A ten-year retrospective of over 70 works by one of the UK’s leading and innovative sculptors. The winner of the Mark Tanner Sculpture Award, with two exhibitions at Sculpture at Goodwood under her belt, Victoria has completed a series of prestigious commissions over the past ten years from London’s Economist Plaza, Chelsea Physic Garden and St Andrew’s Church Waterloo to De La Warr Pavilion Bexhill and Glyndebourne Opera, East Sussex. Her versatile yet distinctive works - from sculpture to wear to architectural installations to tiny talismanic objects - have earned her invitations to international exhibitions as well as Arts Council England and European Cultural Foundation awards.
Victoria Rance creates interactive sculptures – viewers are invited to climb inside, wear or hold the works. She records the sculpture-viewer interactions using photography, video and animation and then presents the recordings as part of the installations.
Rance’s ‘Sculpture to Wear’ works create a shield that protects the wearer’s inner self from the outer world - or in the artist’s own words “a sheltering skin that protects or alters the sense of self, provoking ambivalent responses in the wearer and the viewer”. The sculptures have elements of ceremonial architecture and costume, both contemporary and historical. Examples in this series include ‘SOS 2013’, a copper bodice inspired by Islamic armour in The Metropolitan Museum New York and ‘Tabard’ a work made of jute, wax and palm stalks that was made after watching porcupines raise their quills in self defence. Rance’s Sculpture to Wear works have been shown to critical acclaim at Standpoint Gallery, Hoxton, London, Erkan Yavuz Experimental Art Studio, Turkey, Bearspace Gallery, Deptford, at the BBK Kunst-Quartier, Osnabruck, Germany and at Lubormirov-Angus-Hughes and Morley Galleries, London.
Two new works for this Cello Factory retrospective are large scale mixed media sculptures of two mythical creatures: The Nigerian ‘Night Horse’ and the Egyptian ‘Holy Baboon’. The Night Horse can be ridden without anyone seeing the rider. The story is that you can ride the horse to kill your enemies in secret and return unnoticed. The Holy Baboon is a temple guardian that watches over sacred places and morality. The Holy Baboon believes that murder is wrong - so the two separate creatures face each other. The work relates to contemporary politics as it was initially inspired by Victoria’s experience of meeting liberal-minded people who said that they would personally like to murder President Trump, an act that they believe to be noble and morally right. The themes of invisibility, morality, ‘inner’ and ‘outer’ selves run throughout Rance’s work.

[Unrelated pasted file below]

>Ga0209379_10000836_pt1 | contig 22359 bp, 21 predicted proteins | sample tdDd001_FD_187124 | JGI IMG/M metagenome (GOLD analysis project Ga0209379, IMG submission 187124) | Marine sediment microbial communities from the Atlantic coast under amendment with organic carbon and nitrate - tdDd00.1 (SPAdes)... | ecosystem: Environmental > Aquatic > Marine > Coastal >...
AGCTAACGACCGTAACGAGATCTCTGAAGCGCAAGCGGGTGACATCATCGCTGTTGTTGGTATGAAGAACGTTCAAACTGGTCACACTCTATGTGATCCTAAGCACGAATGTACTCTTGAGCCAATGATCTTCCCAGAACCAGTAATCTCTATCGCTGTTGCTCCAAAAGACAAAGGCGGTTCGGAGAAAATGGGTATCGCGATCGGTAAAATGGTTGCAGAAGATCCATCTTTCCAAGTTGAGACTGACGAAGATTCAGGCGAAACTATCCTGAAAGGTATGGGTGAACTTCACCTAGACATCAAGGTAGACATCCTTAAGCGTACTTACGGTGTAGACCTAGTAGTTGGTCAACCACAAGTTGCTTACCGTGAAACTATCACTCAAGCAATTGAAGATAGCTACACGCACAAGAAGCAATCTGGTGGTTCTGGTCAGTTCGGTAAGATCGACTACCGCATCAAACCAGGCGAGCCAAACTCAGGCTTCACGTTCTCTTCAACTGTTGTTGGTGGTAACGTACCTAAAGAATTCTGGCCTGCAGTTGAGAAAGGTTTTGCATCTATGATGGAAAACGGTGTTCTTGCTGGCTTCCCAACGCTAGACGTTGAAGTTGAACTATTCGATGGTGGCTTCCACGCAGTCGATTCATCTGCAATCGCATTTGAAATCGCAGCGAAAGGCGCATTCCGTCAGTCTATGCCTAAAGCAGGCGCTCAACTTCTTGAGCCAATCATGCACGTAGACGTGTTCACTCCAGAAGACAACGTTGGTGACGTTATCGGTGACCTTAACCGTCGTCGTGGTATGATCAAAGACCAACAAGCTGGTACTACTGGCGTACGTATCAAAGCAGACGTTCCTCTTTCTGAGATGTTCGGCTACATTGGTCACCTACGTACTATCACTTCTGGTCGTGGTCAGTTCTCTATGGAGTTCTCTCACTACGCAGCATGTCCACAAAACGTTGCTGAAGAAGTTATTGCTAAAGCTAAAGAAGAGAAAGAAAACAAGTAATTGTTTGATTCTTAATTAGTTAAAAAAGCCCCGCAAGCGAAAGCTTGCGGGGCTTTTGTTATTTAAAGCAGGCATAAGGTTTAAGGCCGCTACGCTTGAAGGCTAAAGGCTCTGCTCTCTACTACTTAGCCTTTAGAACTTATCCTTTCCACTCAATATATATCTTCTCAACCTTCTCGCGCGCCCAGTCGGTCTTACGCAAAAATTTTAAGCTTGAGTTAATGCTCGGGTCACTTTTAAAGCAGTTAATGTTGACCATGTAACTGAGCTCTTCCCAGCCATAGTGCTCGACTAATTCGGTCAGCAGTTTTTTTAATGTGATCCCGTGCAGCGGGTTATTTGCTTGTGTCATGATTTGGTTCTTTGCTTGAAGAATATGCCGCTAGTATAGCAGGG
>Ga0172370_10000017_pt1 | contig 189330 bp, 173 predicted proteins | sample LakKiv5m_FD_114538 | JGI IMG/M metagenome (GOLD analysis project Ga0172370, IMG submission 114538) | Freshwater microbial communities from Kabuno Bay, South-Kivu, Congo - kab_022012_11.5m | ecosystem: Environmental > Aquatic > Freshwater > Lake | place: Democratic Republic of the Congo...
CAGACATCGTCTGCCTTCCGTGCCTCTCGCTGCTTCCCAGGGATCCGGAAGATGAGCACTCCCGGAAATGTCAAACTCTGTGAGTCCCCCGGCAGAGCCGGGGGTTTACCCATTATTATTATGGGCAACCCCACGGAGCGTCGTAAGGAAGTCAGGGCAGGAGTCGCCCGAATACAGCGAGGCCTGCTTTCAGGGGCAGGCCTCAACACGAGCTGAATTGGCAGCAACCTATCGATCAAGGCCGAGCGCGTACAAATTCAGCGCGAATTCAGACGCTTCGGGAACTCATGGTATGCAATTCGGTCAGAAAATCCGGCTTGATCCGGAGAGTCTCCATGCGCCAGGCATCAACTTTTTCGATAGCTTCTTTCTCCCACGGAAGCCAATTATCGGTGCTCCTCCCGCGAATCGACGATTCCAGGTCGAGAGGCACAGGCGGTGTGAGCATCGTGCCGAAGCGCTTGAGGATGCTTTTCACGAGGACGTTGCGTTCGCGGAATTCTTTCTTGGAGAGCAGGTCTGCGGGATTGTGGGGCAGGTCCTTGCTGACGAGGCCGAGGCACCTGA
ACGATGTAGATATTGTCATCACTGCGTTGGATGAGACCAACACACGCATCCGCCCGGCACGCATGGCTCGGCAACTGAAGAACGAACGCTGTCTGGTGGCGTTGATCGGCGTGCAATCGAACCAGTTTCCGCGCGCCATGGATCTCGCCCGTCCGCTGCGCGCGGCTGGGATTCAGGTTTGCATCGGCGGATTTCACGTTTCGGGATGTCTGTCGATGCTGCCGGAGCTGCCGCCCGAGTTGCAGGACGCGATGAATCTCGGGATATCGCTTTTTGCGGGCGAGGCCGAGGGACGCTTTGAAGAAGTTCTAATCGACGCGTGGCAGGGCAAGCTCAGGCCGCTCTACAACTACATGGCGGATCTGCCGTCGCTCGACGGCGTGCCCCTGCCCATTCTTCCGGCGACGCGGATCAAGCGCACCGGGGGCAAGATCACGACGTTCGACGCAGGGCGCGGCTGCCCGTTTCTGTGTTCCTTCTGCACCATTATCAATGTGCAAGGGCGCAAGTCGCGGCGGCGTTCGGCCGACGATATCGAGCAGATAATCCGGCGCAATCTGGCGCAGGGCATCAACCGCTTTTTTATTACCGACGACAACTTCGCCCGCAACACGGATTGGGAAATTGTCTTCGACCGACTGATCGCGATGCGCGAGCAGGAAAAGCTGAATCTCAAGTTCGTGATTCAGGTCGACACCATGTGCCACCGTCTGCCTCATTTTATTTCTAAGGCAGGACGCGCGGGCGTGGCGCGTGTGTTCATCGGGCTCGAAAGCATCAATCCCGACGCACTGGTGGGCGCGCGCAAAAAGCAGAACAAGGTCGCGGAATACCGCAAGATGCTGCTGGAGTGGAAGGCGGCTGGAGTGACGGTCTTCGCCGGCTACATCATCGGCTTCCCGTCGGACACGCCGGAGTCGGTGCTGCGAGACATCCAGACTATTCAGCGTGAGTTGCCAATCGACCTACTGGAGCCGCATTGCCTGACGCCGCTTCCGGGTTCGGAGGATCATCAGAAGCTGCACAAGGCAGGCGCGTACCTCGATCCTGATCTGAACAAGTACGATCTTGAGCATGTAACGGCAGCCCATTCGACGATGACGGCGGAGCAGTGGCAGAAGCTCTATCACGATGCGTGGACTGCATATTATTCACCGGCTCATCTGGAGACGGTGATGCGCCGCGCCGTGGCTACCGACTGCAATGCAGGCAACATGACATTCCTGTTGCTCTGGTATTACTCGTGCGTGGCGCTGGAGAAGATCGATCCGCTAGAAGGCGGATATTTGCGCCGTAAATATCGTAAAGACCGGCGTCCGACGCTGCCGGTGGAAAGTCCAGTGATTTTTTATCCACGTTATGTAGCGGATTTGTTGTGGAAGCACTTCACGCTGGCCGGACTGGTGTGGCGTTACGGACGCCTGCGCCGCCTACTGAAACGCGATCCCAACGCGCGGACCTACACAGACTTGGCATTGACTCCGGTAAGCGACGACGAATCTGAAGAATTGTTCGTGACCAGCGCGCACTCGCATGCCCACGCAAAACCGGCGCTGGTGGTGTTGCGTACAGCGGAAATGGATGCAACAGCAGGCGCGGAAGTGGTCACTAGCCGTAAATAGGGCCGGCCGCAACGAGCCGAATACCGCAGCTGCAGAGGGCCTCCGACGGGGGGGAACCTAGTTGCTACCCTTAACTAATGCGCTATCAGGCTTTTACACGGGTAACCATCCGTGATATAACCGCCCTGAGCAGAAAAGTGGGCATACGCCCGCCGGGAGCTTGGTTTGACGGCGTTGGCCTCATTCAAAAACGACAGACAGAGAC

'I Wish' is an ongoing project started in 2013 where a series of participants (who include hospital patients, refugees and school children) were invited to describe a wish to Victoria which she then made into a talismanic type object. Rance has recorded each ‘wisher’ holding their object in a film. Through these works, Victoria explores our relationship with superstition and spirituality. “I want to create objects that are loaded with a meaning that is outside our material value system.” She says. ‘I Wish’ has been a huge success with commissions for Queen Elizabeth Hospital, Invicta and Montebelle Schools, and the Lewisham Refugee and Migrant Network all in the South London Boroughs of Greenwich and Lewisham. I Wish was awarded a Deptford X Prize in 2014 and then commissioned for Deptford X 2015.
In 'Otherworld', a series started in 2015, Rance looks at the connections, real and mythological, between humans, animals and nature. She creates ‘families’ of tiny detailed pewter sculptures and sets them in tableaux scenes. The mythological character ‘Loki’ is a key figure in this group. Loki is a mischievous shape-shifting figure who moves between man and gods like Hermes. Previews of ‘Otherworld’ have been shown at Morley Gallery and Lubomirov-Angus-Hughes London, but this will be first time that the series has been shown in its entirety.
Victoria Rance has an ongoing interest in feminism and the place of women in society on an international level. She has travelled widely to investigate the spaces, physical and emotional that women occupy around the world, for example historical harems and the female-only areas of mosques. She creates sculptures for women to step into - that suggest liberation, protection and imprisonment at the same time - to give the audience time to reflect on these issues. Renowned feminist art critic Katy Deepwell wrote of Space for a Woman: “This ornate work is a cage, a screen trapping its subject into a corner. The ambivalence is clear in the way that this structure offers protection and security but it leaves no room to manoeuvre. It’s a ‘freedom’ in security which involves considerable sacrifice.” Rance won a European Cultural Foundation Travel Award for a residency in Istanbul in 2011 for this project.
“Rance provides us with the phonemes of a visual language, the minimal visual signifiers that the viewer needs, once drawn into these works, to participate in a language that speaks of the richness, complexity and depth of life itself."
Charles Pickstone, Image Journal USA